Epinephrine, also known as adrenalin , is a hormone that is responsible for the "fight or flight" reaction in mammals. Chemically, it mobilizes the body's defense system, inducing the release into the blood of large amounts of glucose from stores in the liver and muscles. This burst of energy is the familiar "adrenalin rush" one experiences when frightened or excited. In some tissues, epinephrine also acts as a neurotransmitter, conveying signals between adjacent nerve cells.
Epinephrine (see Figure 1) is synthesized in several steps from either phenylalanine or tyrosine (both amino acids). Two adjacent hydroxyl groups are placed on the aromatic ring, leading to the ring structure called catechol. These hydroxylations form the intermediate L-dopa, which in turn is converted to dopamine (a neurotransmitter), norepinephrine (also a neurotransmitter), and finally epinephrine. Epinephrine together with norepinephrine and dopamine make up the family of biogenic amines called catecholamines.
Nerve signals to the adrenal gland activate the conversion of stores of norepinephrine to epinephrine and its release into the bloodstream. The fight or flight reaction includes increased blood glucose, increased vasoconstriction in certain parts of the body, and increased heart rate. At the cellular level, epinephrine binds to liver and muscle cells at specific receptors on the outside surface of cell membranes. Such a receptor then activates a series of enzymatic reactions inside the cell, culminating in the synthesis of large amounts of cyclic adenosine monophosphate (cAMP). Epinephrine cannot cross the cell membrane, so its hormonal signal is transmitted inside the cell via cAMP, acting as a second messenger (epinephrine being the first messenger). CyclicAMP switches on a cascade of enzymes—mostly kinases that place a phosphate group at specific sites on other proteins or enzymes. These phosphorylations serve to activate (or in some cases inhibit) enzymatic reactions. The end result is the activation of glycogen phosphorylase, an enzyme that breaks down glycogen into its glucose units, and the release of glucose into the bloodstream.
The neurotransmitter action of epinephrine is terminated by reuptake into the neuron that released it, or breakdown to inactive metabolites by the enzymes catechol-O-methyl transferase (COMT) and monoamine oxidase (MAO). The second messenger effects inside the cell are terminated by enzymes that break down cAMP, and by phosphatases that reverse the action of the kinases by removing phosphates.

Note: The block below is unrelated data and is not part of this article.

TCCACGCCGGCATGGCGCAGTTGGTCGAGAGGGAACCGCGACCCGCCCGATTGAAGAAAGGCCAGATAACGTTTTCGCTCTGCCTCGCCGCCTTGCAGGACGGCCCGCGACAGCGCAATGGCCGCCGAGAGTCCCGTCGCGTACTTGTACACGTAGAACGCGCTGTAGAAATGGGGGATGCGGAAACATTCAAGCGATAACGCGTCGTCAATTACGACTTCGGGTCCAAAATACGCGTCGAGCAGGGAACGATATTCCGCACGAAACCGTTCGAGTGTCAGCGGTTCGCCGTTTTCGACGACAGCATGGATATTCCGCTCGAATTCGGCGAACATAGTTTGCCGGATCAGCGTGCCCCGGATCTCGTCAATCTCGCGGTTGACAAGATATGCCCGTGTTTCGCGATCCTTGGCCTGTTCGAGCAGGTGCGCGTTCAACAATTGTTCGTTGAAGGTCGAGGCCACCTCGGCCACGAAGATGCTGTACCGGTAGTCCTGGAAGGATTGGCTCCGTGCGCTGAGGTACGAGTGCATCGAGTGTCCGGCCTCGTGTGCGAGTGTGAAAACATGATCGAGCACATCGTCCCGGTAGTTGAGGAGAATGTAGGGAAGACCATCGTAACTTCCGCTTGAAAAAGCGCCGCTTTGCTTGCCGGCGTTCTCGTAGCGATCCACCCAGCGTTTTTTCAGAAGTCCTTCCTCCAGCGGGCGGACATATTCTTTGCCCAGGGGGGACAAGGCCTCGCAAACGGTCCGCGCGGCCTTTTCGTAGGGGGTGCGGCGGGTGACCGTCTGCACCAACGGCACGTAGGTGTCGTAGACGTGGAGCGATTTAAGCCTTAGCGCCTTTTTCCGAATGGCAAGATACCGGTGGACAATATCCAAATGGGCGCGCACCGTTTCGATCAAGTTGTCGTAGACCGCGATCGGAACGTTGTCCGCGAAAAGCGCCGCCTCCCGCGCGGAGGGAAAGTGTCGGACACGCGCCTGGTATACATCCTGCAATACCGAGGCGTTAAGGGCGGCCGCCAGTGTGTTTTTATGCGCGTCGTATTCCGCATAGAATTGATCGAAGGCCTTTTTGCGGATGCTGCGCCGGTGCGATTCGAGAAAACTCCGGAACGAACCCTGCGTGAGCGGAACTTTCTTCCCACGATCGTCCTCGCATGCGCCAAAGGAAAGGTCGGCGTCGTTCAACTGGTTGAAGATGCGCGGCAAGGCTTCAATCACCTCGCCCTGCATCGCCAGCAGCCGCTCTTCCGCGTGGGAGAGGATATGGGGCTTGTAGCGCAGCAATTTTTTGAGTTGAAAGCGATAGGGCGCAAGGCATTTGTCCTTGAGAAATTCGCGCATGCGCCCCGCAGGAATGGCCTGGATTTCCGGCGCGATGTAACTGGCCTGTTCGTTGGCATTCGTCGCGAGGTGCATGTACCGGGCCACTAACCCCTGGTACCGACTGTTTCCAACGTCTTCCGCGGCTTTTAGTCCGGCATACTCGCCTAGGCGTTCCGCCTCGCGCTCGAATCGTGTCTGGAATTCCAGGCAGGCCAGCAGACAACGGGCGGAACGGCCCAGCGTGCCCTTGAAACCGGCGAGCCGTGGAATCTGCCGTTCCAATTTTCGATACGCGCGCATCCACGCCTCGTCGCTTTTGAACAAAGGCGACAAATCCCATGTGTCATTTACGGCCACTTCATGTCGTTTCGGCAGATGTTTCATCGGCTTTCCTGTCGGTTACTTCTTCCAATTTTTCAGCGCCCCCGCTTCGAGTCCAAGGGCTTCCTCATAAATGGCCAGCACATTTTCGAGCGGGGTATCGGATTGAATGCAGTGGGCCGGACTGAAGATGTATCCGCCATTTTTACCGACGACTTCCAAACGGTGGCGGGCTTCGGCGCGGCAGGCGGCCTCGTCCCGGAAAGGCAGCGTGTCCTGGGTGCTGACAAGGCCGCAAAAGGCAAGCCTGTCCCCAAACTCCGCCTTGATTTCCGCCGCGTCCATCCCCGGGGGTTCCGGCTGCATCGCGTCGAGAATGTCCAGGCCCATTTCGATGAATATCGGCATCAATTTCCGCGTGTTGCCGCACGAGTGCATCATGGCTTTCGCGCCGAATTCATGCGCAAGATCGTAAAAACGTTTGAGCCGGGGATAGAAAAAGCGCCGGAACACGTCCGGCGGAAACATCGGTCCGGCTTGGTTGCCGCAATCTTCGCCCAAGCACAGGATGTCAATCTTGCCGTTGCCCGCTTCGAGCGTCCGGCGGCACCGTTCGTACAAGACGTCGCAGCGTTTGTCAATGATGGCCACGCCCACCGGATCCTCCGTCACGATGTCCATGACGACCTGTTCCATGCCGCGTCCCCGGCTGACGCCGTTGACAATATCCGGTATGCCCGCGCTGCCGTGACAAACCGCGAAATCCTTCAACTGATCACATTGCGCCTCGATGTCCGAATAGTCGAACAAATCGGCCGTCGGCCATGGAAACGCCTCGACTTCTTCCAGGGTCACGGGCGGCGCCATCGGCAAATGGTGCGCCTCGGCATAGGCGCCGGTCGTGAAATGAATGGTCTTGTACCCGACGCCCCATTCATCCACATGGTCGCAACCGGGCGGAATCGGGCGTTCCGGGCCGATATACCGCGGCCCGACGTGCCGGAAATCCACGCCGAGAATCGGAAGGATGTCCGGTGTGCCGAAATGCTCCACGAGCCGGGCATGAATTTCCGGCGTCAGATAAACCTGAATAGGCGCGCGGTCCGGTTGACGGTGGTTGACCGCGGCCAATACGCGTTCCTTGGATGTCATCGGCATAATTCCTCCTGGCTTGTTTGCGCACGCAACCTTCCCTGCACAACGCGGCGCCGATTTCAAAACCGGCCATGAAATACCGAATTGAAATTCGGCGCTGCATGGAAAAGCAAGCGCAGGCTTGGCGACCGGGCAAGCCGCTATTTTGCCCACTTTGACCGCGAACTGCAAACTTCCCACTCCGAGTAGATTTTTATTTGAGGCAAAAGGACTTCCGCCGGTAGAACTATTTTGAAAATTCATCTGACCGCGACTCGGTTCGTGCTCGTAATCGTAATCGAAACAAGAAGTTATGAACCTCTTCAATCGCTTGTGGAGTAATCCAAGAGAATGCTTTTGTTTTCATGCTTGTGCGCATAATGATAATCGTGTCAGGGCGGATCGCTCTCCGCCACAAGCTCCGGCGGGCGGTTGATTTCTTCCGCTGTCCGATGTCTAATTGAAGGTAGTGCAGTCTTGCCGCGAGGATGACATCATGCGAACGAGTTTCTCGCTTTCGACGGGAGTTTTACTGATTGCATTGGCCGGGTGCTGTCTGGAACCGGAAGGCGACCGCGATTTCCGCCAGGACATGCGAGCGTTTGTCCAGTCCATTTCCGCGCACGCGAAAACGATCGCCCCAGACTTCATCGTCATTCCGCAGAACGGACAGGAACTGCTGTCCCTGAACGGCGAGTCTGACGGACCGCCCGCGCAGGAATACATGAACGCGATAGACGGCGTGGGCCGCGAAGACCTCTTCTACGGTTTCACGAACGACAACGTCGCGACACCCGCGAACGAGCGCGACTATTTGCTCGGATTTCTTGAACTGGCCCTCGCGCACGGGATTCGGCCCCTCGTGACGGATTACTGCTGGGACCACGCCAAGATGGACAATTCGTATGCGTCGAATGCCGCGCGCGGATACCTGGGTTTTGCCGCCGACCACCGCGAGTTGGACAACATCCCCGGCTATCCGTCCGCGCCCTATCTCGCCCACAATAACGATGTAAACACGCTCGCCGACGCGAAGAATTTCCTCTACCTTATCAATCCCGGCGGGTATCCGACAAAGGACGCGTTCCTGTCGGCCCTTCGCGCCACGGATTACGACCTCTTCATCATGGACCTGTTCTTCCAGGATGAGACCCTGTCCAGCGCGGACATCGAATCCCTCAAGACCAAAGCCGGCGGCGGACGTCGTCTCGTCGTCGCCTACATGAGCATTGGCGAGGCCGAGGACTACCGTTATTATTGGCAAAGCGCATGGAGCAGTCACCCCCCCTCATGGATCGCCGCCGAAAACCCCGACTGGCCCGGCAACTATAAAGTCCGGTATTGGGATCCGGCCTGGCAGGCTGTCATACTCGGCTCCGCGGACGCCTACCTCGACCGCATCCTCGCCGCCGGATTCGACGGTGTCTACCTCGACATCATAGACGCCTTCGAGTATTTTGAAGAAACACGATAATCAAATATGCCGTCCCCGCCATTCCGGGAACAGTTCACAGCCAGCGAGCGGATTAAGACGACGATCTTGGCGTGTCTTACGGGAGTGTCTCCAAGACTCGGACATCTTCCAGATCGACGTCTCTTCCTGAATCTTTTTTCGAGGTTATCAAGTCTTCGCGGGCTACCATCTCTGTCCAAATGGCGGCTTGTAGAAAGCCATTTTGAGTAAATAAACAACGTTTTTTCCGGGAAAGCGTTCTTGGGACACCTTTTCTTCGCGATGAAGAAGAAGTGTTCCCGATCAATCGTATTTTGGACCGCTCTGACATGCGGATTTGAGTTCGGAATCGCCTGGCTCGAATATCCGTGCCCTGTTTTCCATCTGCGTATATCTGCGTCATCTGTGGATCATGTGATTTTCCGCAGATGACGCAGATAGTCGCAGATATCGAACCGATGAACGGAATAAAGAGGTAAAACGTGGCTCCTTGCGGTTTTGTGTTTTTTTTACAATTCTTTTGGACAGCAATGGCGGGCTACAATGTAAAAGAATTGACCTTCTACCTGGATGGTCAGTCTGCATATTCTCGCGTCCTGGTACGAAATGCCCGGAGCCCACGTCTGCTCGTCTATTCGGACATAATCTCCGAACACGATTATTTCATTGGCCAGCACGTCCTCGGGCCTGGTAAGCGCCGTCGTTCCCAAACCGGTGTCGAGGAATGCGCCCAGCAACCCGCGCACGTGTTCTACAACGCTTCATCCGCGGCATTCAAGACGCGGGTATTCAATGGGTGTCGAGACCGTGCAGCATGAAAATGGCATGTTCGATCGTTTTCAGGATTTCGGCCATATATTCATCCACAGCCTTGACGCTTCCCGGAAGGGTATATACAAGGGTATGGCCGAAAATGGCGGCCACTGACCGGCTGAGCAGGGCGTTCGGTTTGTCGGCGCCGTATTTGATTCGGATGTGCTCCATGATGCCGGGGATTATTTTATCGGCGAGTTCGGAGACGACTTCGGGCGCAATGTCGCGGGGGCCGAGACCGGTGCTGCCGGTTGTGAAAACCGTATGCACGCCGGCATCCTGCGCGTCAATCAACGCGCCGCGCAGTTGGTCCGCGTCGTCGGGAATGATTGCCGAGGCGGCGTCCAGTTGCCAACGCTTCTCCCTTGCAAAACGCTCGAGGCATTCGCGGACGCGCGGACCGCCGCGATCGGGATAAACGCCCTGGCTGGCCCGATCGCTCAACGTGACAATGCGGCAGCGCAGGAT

Epinephrine also acts at a crucial regulatory step in the synthesis of fatty acids. The activity of the first enzyme in fatty acid synthesis, acetyl-coenzyme A (AcCoA) carboxylase, is regulated by phosphorylation . The phosphorylated enzyme is inactive (and subsequent fatty acid synthesis is halted), whereas the dephosphorylated enzyme is active. Epinephrine, through the second messenger cAMP, prevents the dephosphorylation of AcCoA carboxylase, rendering it inactive and halting the synthesis of fatty acids. Indeed, during the fight or flight reaction, the organism needs to release energy in the form of glucose and fatty acids rather than store energy as glycogen or fat.
Clinically, epinephrine plays a lifesaving role in countering the effects of anaphylactic shock. Histamines released in large amounts upon the body's exposure to an allergen (bee stings in certain individuals, for instance) can constrict smooth muscle, including that in the airway passages. Epinephrine does the opposite: It relaxes smooth muscle, though at different receptors. Its effects on heart muscle (increasing the heart rate) can be used as a life-saving measure when a patient's heart has stopped. Epinephrine is also used in conjunction with local anesthetics such as lidocaine. By constricting blood vessels near the site of the injection, it keeps the anesthetic from diffusing away from the site.
SEE ALSO Kinase .
C. Larry Bering
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